Dynamic Asset Allocation for College Savings Plans

    All college savings plans offer at least one age-based or enrollment-date investment option.

    An age-based investment glide path changes the asset allocation based on the age of the beneficiary.

    An enrollment-date investment glide path changes the asset allocation based on the number of years remaining until college enrollment, similar to target-date funds for retirement.

    Typically, an age-based asset allocation moves the funds from one portfolio to another and an enrollment-date asset allocation changes the asset allocation within a single investment portfolio.

    Here’s what else to understand about dynamic investment glide paths:

  • About half of dynamic investment glide paths start out at 80% equities and about half end up with 10% equities.
  • The most common pairs of starting and ending percentages involve 100% to 30% (high risk), 80% to 20% (medium risk), 60% to 10% (low risk)
  •  More than two-thirds of investors in 529 college savings plans are invested in age-based or enrollment-date investment glide paths.
  • Here is an example of what a delayed shift can yield: 

  • Delaying the onset of a shift to a more conservative mix of investments by up to 10 years increases the annualized return on investment by up to a full percentage point without significantly increasing the overall risk of investment loss. 
  • The investment risk grows significantly if the onset of the age-based asset allocation is delayed by 11 or more years.
  • Dynamic Asset Allocation: 2 Scenarios, As It Relates to Your Retirement Plans

    Target date funds, sometimes called life-cycle funds, aim to gradually reach a particular asset allocation by a specific year.

    Here are a few scenarios and examples of what to consider in your retirement planning:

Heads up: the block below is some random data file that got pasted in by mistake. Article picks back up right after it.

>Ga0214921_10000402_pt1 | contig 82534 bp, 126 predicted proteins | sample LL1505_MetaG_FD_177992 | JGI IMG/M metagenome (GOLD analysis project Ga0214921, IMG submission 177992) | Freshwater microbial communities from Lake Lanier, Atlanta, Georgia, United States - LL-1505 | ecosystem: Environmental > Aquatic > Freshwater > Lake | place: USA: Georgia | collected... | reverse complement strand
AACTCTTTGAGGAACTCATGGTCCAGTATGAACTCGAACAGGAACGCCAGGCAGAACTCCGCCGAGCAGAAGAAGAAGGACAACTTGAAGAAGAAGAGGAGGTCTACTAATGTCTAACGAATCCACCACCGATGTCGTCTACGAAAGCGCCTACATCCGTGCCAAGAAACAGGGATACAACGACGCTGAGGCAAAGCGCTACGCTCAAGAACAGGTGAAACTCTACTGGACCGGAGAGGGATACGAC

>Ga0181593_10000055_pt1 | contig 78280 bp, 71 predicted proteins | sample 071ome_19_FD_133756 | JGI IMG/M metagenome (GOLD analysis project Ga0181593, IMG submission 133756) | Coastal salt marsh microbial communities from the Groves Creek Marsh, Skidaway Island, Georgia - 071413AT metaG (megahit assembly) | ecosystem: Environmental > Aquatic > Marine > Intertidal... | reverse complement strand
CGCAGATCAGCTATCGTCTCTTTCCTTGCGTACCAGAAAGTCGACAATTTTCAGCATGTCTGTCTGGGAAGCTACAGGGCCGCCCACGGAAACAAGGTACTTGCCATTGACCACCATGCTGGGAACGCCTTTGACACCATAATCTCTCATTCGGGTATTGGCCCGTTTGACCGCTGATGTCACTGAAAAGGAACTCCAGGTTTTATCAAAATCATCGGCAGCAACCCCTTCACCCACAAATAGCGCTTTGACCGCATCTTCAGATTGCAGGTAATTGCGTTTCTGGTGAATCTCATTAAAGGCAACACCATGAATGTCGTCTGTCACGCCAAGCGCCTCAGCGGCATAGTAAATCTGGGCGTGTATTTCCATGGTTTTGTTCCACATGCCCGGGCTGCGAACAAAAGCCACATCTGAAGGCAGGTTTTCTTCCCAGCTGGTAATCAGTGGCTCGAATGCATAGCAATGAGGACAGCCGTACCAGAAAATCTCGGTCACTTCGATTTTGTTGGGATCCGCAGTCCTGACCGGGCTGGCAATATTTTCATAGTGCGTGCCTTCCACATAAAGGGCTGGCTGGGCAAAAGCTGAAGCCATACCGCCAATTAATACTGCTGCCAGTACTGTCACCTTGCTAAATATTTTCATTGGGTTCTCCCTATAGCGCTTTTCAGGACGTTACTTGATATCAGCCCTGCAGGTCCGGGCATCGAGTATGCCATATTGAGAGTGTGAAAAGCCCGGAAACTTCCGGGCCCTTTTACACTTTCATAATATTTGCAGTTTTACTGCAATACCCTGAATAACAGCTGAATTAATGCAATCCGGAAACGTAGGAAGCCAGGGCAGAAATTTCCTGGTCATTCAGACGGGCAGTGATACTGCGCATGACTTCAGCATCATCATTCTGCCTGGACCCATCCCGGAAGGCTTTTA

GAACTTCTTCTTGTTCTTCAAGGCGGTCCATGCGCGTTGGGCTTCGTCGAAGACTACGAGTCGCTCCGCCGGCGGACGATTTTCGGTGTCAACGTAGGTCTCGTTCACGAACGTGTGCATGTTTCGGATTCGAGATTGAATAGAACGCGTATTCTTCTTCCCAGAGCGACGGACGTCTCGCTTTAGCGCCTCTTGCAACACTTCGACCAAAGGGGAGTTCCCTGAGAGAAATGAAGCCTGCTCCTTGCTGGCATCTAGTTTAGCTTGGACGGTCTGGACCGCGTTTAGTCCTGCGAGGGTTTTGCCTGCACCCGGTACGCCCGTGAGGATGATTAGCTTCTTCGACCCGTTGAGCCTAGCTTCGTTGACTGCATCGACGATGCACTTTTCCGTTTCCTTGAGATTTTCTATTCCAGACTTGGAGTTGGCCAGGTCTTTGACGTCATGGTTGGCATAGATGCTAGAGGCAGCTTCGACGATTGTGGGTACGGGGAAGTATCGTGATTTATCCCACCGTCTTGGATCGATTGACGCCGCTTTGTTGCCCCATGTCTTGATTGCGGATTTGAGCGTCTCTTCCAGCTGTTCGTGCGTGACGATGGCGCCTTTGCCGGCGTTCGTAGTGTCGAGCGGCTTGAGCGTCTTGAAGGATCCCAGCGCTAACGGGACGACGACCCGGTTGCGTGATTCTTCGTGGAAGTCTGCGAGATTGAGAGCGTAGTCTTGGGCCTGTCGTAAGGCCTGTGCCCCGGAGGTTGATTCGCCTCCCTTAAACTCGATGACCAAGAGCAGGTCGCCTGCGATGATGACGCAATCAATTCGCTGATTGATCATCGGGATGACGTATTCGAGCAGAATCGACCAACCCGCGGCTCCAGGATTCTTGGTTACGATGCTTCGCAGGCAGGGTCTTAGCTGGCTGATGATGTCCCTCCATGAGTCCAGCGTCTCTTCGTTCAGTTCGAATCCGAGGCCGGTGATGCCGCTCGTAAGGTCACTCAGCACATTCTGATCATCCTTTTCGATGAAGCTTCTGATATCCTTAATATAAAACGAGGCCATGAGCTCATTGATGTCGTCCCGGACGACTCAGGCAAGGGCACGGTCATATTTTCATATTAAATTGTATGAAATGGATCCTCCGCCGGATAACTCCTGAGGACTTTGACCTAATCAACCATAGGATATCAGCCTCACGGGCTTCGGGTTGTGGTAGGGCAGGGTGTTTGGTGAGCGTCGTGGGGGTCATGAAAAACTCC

• An investment glide path that immediately decreases the percentage invested in stocks: A common rule of thumb sets the percentage invested in stocks to 100 minus your age. So, a 20-year-old would invest 80% in stocks while a 65-year-old would invest 35% in stocks. 
  • An investment glide path that delays the percentage invested in stocks, assuming a 45-year investment horizon: Delaying the time to shift to a more conservative mix of investments by up to 30 years could increase the annualized return on investment by up to 1.4 percentage points without significantly increasing the overall risk of investment loss. However, after 30 years, the investment risk starts to increase significantly.
  • Also, if you save $250 per month, this approach can increase retirement savings by more than $200,000. It also smooths out the volatility.

    U.S. Patent No. 11,288,747, Method, System and Computer Program Product for Developing, Evaluating and Validating Investment Glide Paths, which was issued on March 29, 2022, covers all delayed-onset investment glide paths.

    Mark KantrowitzMark Kantrowitz

    Mark Kantrowitz is an expert on student financial aid, scholarships, 529 plans, and student loans. He has been quoted in more than 10,000 newspaper and magazine articles about college admissions and financial aid. Mark has written for the New York Times, Wall Street Journal, Washington Post, Reuters, U.S. News & World Report, MarketWatch, Money Magazine, Forbes, Newsweek, and Time. You can find his work on Student Aid Policy here.

    Mark is the author of five bestselling books about scholarships and financial aid and holds seven patents. Mark serves on the editorial board of the Journal of Student Financial Aid, the editorial advisory board of Bottom Line/Personal, and is a member of the board of trustees of the Center for Excellence in Education. He previously served as a member of the board of directors of the National Scholarship Providers Association. Mark has two Bachelor’s degrees in mathematics and philosophy from the Massachusetts Institute of Technology (MIT) and a Master’s degree in computer science from Carnegie Mellon University (CMU).

    Delayed-Onset Investment Glide Paths In College Savings And Retirement PlansDelayed-Onset Investment Glide Paths In College Savings And Retirement PlansDelayed-Onset Investment Glide Paths In College Savings And Retirement Plans

    Delayed-Onset Investment Glide Paths In College Savings And Retirement Plans